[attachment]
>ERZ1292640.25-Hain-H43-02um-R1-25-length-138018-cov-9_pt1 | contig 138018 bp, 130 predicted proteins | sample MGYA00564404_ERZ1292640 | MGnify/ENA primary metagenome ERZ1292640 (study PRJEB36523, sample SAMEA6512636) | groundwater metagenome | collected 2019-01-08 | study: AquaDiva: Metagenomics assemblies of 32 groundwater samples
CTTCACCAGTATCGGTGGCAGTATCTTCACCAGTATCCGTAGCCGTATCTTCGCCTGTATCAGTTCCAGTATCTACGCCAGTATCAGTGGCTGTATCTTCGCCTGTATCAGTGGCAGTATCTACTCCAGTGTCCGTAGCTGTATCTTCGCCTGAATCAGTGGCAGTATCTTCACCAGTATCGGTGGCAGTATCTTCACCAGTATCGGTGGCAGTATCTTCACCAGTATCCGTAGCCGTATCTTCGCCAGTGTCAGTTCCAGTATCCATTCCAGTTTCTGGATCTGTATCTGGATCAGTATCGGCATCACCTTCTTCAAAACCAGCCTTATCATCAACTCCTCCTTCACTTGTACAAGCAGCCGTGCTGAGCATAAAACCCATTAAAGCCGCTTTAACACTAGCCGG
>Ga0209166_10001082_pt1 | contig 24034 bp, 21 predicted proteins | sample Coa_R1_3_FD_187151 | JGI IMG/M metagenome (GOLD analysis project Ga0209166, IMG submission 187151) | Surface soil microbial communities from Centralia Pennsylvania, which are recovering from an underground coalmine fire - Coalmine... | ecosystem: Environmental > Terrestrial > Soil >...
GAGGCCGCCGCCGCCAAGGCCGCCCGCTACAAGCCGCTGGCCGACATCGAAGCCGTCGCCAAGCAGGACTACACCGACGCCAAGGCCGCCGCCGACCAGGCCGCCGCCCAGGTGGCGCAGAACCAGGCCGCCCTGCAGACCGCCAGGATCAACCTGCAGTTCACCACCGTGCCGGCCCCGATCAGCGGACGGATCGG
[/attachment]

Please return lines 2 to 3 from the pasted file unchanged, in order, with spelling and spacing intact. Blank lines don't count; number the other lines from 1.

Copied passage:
CTTCACCAGTATCGGTGGCAGTATCTTCACCAGTATCCGTAGCCGTATCTTCGCCTGTATCAGTTCCAGTATCTACGCCAGTATCAGTGGCTGTATCTTCGCCTGTATCAGTGGCAGTATCTACTCCAGTGTCCGTAGCTGTATCTTCGCCTGAATCAGTGGCAGTATCTTCACCAGTATCGGTGGCAGTATCTTCACCAGTATCGGTGGCAGTATCTTCACCAGTATCCGTAGCCGTATCTTCGCCAGTGTCAGTTCCAGTATCCATTCCAGTTTCTGGATCTGTATCTGGATCAGTATCGGCATCACCTTCTTCAAAACCAGCCTTATCATCAACTCCTCCTTCACTTGTACAAGCAGCCGTGCTGAGCATAAAACCCATTAAAGCCGCTTTAACACTAGCCGG
>Ga0209166_10001082_pt1 | contig 24034 bp, 21 predicted proteins | sample Coa_R1_3_FD_187151 | JGI IMG/M metagenome (GOLD analysis project Ga0209166, IMG submission 187151) | Surface soil microbial communities from Centralia Pennsylvania, which are recovering from an underground coalmine fire - Coalmine... | ecosystem: Environmental > Terrestrial > Soil >...